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Meta…What?

February 17, 2022

February 17, 2022

Dear Clients and Colleagues:

In October 2021, Mark Zuckerberg made headlines by announcing the rebranding of Facebook into Meta Platforms to focus on the metaverse. Zuckerberg also announced plans to invest more than US$10 billion on related hardware, apps and services. For the general public, it was likely the very first time they heard about the metaverse. However, it had already become the main next-big-thing idea for many tech companies worldwide, with many of them putting their money where their mouth is and investing mind-boggling amounts in the metaverse-related projects.

Despite the seeming novelty, the term metaverse was first coined in 1992 as an Internet of the future based on virtual reality in the science fiction novel, Snow Crash by Neal Stephenson. Launched in 1999, Cyworld, a South Korean social network, created a two-dimensional virtual world and implemented several elements of the metaverse, such as avatars and virtual spaces, and became one of the first companies to profit from the sale of digital items. In 2003, United States (U.S.)-based tech developer Linden Lab launched an online virtual world called Second Life, which is considered the prototype of a metaverse in the Western Hemisphere. Quite a few top-rated video games, such as Minecraft, Roblox and Fortnite have many elements of the metaverse. However, saying that any of them is the metaverse overstretches a stretch, similar to saying that Google is the Internet. However, they do give a bit of a taste of the metaverse. Hollywood also made notable steps into exploring the metaverse, with the Matrix and Ready Player One movies. 

Despite the current hype around the metaverse in media and tech business conversations, the term remains hard to define as there are many disagreements on what metaverse exactly is and how it should work. Will users have a single identity or avatar? Will there be a single operator of the metaverse? Will there be a single metaverse? If you have issues explaining what metaverse means to a three-year-old, you are not alone. Zuckerberg spent almost 80 minutes describing it during his Connect 2021 conference. You can check for yourself if he succeeded.¹ Although metaverse means different things to different people, most supporters will agree that it is essential for the Internet of the future.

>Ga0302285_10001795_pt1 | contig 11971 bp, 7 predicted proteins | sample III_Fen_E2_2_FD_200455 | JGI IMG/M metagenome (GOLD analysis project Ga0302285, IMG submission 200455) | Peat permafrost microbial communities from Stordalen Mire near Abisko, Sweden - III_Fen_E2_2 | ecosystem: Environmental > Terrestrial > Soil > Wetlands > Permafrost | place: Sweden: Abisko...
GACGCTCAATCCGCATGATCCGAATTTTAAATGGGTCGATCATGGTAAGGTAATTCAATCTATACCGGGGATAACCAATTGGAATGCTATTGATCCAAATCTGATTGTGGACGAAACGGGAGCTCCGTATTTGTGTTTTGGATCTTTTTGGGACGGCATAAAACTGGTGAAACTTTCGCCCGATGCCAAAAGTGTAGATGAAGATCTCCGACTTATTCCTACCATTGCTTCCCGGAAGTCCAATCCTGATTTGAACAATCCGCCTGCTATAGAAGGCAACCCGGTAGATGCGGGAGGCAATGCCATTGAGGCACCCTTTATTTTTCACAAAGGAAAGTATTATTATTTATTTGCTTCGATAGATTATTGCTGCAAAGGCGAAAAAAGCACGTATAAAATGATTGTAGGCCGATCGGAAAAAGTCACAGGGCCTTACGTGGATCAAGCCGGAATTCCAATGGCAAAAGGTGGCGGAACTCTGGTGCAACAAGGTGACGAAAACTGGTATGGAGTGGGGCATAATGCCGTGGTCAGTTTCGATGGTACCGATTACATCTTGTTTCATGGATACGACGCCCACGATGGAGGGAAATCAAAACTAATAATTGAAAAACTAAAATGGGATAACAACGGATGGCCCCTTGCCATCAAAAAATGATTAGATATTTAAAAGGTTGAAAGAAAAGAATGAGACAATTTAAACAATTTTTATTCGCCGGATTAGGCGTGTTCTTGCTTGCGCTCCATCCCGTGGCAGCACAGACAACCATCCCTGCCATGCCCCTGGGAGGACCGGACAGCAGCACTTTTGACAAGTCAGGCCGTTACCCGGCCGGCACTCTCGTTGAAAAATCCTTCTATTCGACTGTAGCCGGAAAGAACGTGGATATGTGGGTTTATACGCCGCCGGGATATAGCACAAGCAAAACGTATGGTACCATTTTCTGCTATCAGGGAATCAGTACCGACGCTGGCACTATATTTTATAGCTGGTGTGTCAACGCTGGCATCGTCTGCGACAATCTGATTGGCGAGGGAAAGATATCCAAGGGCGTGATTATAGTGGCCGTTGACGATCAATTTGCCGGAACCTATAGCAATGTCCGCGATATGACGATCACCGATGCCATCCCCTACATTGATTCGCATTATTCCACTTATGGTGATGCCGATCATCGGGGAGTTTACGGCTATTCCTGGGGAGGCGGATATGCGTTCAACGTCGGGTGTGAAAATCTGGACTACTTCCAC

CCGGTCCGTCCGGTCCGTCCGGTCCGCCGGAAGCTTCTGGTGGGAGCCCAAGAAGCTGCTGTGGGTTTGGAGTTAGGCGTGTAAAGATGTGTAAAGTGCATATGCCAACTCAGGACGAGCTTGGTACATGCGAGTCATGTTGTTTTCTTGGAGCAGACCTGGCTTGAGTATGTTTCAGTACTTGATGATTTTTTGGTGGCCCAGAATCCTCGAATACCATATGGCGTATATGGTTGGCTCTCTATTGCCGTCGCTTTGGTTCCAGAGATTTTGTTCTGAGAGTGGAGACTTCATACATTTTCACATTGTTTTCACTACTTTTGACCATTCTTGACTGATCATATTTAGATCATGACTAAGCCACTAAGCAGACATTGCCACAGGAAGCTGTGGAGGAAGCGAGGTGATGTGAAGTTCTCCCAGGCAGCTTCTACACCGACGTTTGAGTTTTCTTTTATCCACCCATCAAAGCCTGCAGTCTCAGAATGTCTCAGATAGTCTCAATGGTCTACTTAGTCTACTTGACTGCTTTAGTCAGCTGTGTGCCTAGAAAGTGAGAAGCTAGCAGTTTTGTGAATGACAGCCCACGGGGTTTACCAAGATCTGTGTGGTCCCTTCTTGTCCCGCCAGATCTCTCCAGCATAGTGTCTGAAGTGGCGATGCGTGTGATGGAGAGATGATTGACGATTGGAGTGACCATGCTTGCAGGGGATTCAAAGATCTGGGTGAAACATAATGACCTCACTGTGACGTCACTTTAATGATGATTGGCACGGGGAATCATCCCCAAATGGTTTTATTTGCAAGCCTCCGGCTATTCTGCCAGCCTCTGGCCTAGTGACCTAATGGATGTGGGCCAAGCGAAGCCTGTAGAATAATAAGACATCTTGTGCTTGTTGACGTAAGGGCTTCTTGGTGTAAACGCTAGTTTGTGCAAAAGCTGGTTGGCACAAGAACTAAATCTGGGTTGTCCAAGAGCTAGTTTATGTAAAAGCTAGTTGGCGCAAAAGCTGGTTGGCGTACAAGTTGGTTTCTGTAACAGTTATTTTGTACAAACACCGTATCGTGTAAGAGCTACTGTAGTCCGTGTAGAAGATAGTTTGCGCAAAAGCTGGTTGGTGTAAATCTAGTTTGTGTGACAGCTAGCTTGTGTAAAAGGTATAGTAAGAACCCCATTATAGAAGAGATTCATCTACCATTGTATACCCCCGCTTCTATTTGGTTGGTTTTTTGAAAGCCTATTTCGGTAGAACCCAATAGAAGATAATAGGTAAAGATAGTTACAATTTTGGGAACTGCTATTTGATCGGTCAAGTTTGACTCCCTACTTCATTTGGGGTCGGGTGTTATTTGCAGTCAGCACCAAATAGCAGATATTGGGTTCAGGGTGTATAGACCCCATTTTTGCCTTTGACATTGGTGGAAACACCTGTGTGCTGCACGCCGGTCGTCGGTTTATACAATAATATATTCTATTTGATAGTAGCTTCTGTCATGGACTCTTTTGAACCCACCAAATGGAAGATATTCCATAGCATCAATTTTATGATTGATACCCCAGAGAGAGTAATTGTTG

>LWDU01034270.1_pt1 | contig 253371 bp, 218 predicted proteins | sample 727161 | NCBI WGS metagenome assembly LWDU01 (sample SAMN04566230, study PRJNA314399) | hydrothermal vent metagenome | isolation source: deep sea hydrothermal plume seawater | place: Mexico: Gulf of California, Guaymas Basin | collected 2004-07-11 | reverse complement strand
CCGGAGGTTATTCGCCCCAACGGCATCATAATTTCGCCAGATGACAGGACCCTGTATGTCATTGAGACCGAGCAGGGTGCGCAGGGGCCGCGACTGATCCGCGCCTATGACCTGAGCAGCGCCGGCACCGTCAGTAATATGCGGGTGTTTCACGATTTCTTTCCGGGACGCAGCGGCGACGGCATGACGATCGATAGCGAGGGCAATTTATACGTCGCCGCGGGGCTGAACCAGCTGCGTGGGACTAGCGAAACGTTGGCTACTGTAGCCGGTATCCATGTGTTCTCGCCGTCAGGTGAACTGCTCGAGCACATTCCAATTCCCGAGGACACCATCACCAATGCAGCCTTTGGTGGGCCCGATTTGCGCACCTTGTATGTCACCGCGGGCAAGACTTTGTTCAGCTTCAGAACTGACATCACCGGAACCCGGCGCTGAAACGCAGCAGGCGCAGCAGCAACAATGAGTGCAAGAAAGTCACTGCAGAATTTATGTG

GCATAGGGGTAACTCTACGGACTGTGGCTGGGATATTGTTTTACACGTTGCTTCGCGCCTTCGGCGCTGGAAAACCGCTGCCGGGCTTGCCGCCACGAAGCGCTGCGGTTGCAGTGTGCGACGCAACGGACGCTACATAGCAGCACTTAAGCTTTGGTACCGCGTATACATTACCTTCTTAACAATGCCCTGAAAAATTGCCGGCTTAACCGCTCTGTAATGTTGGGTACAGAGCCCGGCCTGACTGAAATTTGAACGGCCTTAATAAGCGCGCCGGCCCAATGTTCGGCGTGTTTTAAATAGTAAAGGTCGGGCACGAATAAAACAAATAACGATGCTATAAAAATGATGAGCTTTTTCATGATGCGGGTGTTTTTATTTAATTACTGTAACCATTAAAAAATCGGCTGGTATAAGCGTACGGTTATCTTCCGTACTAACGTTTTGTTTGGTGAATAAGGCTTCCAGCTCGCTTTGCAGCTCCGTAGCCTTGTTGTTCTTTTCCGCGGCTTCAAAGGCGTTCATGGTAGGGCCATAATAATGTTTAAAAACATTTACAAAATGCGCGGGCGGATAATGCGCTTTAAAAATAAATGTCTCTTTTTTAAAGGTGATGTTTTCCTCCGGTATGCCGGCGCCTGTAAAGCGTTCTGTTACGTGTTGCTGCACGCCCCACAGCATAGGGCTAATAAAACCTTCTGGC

Matthew Ball, a venture capitalist and author of multiple high-quality pieces on metaverse, suggests that it is too early to give it a single intuitive definition, but still offers his best swing: “The metaverse is a massively scaled and interoperable network of real-time rendered three-dimensional virtual worlds, which can be experienced synchronously and persistently by an effectively unlimited number of users with an individual sense of presence, and with continuity of data, such as identity, history, entitlements, objects, communications, and payments”.² With a risk of oversimplification, we can think of the metaverse as a virtual space shared with myriad users integrating digital reality and the physical world by employing different aspects of technology. It is expected to provide fully immersive experiences, be accessible on any device and have an economy enabled by digital money and non-fungible tokens (NFT). 

In the not so distant future, users will be able to imitate or even migrate parts of their lives in virtual worlds, thanks to the efforts of numerous developers. Skeptics see a meager set of applications, primarily gaming and social networking. However, over time, metaverse can have a profound impact on society. Enterprise collaboration, fitness, education, healthcare, research and development, product engineering – this is a short list of activities that can reach a new level with the help of the metaverse. For instance, surgeons can perfect their mastery in the metaverse, and engineers can improve design prototyping while saving time and resources.

Even if the metaverse falls short of the fantastic pictures painted by science fiction authors, it is likely to generate substantial economic value, with some estimates coming in at trillions of dollars in revenue as a new immersive ecosystem and content platform. According to Gartner, the current buzz around the metaverse is expected to unwind and transition into numerous new business models so that by 2026, 30% of the companies worldwide will have products and services available on a metaverse, and 25% of the population globally will spend at least one hour per day for work, education, entertainment, social and other purposes on a metaverse.³ It would be very short-sighted to believe that the metaverse looks attractive only to tech nerds. For instance, Seoul⁴ and Shanghai⁵ are on the verge of making their foray into the metaverse.